Hello folks,

I just completed my blog series on Input Validation Strategies on our hackers blog - http://blogs.msdn.com/hackers

Dan Cornell summarized this series perfectly on his blog http://denimgroup.typepad.com/denim_group/2008/01/first-line-of-d.html - here is what he had to say -

First Line of Defense for Web Applications - Series of Great MSDN Blog Posts

By Dan Cornell


There is a fantastic set of blog posts over on the Hackers blog on MSDN taking a deep look at input validation. Input validation is the most important thing you can do to make applications safer from malicious attackers.  If input validation is implemented well, you can even have glaring vulnerabilities in your application code but have the validation layer render them unexploitable or at least reduce the impact.  This isn't true all the time and input validation won't protect against many classes of attack, but starting with input validation as your foundation puts you in a position to avoid a lot of really silly, easy to find and exploit vulnerabilities.

The installments are:

My favorite part about this series are the examples in parts 4 and 5.  They go through common, ineffective protection measures that teams implement and provide examples of attack payloads that circumvent these protections.  This is great information because a lot of development teams are using these ineffective protection mechanisms ("we replace every ' character with '' to prevent SQL injection...") and think that they are safe.  Having a set of clear and concise counter-examples is very useful in being able to see how applications remain exposed.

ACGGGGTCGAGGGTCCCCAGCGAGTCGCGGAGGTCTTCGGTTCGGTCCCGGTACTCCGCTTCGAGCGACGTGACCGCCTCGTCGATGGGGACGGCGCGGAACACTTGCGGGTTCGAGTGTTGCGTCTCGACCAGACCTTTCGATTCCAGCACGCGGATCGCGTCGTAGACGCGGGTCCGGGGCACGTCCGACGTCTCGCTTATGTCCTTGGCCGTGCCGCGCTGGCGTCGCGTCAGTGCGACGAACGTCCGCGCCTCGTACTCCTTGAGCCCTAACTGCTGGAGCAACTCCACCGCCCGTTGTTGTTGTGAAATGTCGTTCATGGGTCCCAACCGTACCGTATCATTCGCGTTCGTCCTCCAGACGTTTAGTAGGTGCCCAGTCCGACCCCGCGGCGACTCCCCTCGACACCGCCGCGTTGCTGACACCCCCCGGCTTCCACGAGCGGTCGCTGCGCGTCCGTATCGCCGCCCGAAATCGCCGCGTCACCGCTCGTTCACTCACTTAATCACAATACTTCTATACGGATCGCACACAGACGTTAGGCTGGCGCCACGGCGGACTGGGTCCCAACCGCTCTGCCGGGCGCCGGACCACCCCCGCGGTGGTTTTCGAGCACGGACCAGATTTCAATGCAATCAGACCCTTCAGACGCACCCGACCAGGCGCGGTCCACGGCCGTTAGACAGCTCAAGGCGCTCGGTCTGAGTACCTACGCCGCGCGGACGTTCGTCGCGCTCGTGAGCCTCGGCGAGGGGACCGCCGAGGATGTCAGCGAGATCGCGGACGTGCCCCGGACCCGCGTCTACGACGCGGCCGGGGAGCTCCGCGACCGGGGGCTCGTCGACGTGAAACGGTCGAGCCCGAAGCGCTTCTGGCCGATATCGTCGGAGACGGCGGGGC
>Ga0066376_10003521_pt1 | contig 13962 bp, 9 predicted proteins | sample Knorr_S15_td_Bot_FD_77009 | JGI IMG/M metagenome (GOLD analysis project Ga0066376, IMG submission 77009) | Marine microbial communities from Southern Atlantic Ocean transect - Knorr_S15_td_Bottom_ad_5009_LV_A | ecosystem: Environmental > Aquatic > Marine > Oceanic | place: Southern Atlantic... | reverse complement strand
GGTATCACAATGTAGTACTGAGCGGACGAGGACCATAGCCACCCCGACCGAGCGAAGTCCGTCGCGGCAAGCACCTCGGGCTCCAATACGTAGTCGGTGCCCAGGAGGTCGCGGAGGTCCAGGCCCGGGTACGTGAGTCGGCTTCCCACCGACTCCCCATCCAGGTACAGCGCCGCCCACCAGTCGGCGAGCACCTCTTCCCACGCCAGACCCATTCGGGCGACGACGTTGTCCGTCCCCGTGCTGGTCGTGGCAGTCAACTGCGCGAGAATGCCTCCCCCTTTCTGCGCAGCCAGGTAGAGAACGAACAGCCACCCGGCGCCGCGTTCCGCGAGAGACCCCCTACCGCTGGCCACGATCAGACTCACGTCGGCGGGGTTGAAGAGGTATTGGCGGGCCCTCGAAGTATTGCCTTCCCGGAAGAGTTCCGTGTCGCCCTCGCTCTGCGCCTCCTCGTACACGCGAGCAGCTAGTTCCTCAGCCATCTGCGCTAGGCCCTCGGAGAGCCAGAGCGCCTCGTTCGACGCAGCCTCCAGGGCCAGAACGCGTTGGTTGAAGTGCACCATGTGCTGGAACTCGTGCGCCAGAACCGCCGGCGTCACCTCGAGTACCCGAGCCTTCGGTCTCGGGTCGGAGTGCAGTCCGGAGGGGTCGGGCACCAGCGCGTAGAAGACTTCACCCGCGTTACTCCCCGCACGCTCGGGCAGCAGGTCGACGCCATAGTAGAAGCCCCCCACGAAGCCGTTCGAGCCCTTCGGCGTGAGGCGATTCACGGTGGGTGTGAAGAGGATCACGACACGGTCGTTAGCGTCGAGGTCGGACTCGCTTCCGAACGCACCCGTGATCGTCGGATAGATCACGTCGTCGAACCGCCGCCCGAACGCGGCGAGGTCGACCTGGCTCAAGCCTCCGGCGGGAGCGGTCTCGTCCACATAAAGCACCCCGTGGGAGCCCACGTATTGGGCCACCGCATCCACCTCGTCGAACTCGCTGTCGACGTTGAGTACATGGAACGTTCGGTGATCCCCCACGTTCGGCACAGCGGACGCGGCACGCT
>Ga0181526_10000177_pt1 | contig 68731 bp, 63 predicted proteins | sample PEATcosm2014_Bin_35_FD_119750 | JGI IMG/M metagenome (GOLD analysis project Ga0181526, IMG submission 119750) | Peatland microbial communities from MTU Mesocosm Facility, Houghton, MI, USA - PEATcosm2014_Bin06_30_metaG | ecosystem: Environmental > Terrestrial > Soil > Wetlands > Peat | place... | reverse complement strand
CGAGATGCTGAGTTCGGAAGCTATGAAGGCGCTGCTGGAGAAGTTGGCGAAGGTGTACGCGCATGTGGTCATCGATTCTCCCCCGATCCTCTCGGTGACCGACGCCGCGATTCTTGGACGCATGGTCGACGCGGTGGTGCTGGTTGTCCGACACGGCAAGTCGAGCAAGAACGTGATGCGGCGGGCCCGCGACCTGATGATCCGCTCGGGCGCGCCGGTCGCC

The series of articles also does a great job of demonstrating how black-list (negative) validation is a not-very-secure and ultimately brittle approach to validation.  They even provide an example of how the built-in ASP.NET Cross Site Scripting (XSS) protection (based on black-list validation) has been defeated in the past.

Even though there are a lot of ASP.NET specific examples, the principles covered in these posts apply to anyone developing applications deployed in a hostile environment - regardless of implementation platform.

dan _at_ denimgroup.com

PS - I took the photo while riding ATVs on the beaches in Costa Rica last fall.


Thanks & Stay Secure
Anmol Malhotra